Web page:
Physics and gravity dictate in the real world that an empty weapon weighs less than a full weapon – and in this slowed down version of reality this distinction becomes a real aspect of combat. A smaller, lighter weapon for example will take longer to hit an enemy than a larger one, and an enemy’s large weapon will fall to the ground faster than a smaller one. This attention to detail, while not necessarily crucial to gameplay, displays a critically high level of smaller gameplay functions that become increasingly important as one progresses.
The game’s central identification is this manipulation of time and herein lies one of the most prominent thematic explorations of this highly self-conscious title – the element of control. It is clear even from the beginning computer command line interface that acts as a central menu that this notion of control is a central feature of the game. The interface forces the player to engage with a retro design that harks back to an era when programs could be easily created by users with lines of command – an era when man had simple, holistic control over computers.
This places the player back at the center of this control within the gameplay experience even from the start. This is also reflected within the action segments of the game, the reason the player never feels frustration at their death is because they recognize that they are in control of their life. They can see each step play out, and they know at all times where all bullets and enemies are – their death is only ever their fault and not pre-determined by the computer itself.
It is in this aspect of control that some of the underlying narrative themes of the user-computer dynamic come into play. The general plot is incredibly ambiguous. You are initially sent a message by a friend showing you the superhot.exe file – you play a bit, and come back to chat. Over the course of this back and forth things get deeper and deeper. Without spoiling the plot, players can locate within the action gameplay secret locations that offer bizarre hints at the overall trend of the chat element of the game and you piece together information from both elements of this game, it is clear that there is a merge between the human and game world.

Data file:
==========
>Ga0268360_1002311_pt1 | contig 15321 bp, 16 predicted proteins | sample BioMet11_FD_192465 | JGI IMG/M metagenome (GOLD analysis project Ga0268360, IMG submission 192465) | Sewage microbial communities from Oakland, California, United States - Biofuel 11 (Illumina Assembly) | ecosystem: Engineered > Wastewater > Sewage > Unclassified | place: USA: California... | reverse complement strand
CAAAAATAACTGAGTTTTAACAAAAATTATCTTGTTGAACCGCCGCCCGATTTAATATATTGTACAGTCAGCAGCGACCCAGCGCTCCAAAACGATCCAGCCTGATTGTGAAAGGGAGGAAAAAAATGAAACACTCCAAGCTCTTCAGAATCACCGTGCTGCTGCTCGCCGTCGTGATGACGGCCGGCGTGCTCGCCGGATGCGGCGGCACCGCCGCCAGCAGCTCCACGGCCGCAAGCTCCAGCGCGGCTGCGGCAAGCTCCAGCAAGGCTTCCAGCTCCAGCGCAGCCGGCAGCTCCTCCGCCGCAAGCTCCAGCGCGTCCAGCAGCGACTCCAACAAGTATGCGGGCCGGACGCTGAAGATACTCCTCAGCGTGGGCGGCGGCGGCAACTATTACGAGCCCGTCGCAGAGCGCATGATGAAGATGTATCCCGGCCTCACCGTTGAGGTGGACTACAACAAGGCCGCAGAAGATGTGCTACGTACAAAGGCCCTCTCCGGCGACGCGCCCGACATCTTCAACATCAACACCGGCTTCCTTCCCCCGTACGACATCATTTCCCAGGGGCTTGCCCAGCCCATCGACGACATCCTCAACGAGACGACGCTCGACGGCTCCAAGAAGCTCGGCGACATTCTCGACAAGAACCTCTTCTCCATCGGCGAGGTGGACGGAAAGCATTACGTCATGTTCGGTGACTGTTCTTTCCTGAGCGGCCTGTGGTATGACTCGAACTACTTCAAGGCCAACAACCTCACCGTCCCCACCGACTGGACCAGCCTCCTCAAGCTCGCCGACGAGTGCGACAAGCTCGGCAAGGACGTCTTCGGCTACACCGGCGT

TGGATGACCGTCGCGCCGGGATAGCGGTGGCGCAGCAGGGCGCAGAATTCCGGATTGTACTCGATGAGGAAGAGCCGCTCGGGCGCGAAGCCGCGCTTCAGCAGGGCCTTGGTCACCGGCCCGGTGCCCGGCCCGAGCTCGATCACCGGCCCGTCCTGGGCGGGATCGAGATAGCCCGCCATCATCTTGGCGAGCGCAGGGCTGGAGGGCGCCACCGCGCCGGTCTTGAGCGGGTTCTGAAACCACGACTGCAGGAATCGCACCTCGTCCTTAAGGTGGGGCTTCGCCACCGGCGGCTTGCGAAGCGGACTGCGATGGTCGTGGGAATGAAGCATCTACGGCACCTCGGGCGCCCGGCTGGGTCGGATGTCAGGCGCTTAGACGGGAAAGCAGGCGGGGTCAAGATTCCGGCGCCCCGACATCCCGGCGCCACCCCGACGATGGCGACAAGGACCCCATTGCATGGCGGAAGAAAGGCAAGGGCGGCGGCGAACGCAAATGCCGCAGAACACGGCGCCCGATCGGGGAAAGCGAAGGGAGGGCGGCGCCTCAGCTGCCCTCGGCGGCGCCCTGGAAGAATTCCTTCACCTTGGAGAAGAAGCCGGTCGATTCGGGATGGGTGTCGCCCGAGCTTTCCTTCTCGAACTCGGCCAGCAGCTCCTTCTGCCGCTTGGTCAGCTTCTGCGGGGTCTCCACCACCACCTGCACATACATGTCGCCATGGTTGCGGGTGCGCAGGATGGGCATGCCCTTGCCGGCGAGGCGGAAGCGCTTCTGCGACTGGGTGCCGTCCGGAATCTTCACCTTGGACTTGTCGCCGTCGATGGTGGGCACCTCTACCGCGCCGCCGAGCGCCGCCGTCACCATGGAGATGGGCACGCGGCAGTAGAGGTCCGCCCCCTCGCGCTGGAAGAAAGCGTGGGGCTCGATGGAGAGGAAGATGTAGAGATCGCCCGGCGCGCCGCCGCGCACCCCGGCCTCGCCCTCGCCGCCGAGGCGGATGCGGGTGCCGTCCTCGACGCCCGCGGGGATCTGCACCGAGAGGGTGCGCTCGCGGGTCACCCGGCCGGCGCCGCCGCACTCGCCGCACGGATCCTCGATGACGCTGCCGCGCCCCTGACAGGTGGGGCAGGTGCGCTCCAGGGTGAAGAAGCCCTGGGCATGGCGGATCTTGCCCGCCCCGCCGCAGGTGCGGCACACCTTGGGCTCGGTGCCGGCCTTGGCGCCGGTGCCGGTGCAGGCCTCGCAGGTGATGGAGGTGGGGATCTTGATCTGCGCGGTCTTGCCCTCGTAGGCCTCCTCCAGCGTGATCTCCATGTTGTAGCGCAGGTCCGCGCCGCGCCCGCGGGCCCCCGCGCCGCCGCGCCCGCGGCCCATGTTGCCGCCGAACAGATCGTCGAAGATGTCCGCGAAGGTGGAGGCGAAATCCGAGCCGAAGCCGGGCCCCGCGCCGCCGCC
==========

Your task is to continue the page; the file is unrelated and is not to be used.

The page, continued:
It is here that Superhot demonstrates the fragility of considering man and machine as two distinct entities. There are several layers of complex theme and plot to be interpreted here, however the laborious decoding of its narrative is not required for full enjoyment of the game. The action sequences are still immensely enjoyable. In fact, even if you find all the hidden areas and decode all the plot points, you are never really sure if you fully understand what Superhot is telling you – but the beauty is that you aren’t expected to. This idea of control within the user-computer dynamic sets up Superhot as possibly the closest a first person shooter game has come to truly unifying the player and character. The game speaks only to you and engages you in a narrative discourse that becomes personal and complex, devoid of authorial voice.
Simplicity is key to Superhot‘s self-conscious, incredibly badass exploration of the relationship between man and computer. With the campaign mode running between two and three hours, the simple nature of this gameplay isn’t swollen with unnecessary padding. This limits the replay value, of course. However, one of the best unlocks is after completing the game is Endless Mode, which pits you against endlessly respawning enemies in attempt to amass the highest number of kills possible.
Simple does not mean boring
Gamplay - 9/10
Plot - 8/10
Design - 8/10
It’s tricky to bring something new to a highly creative industry with a highly volatile audience, however to turn a 7 day game jam project into an innovative, unique development of the fps shooter is almost as impressive as the experience Superhot presents itself.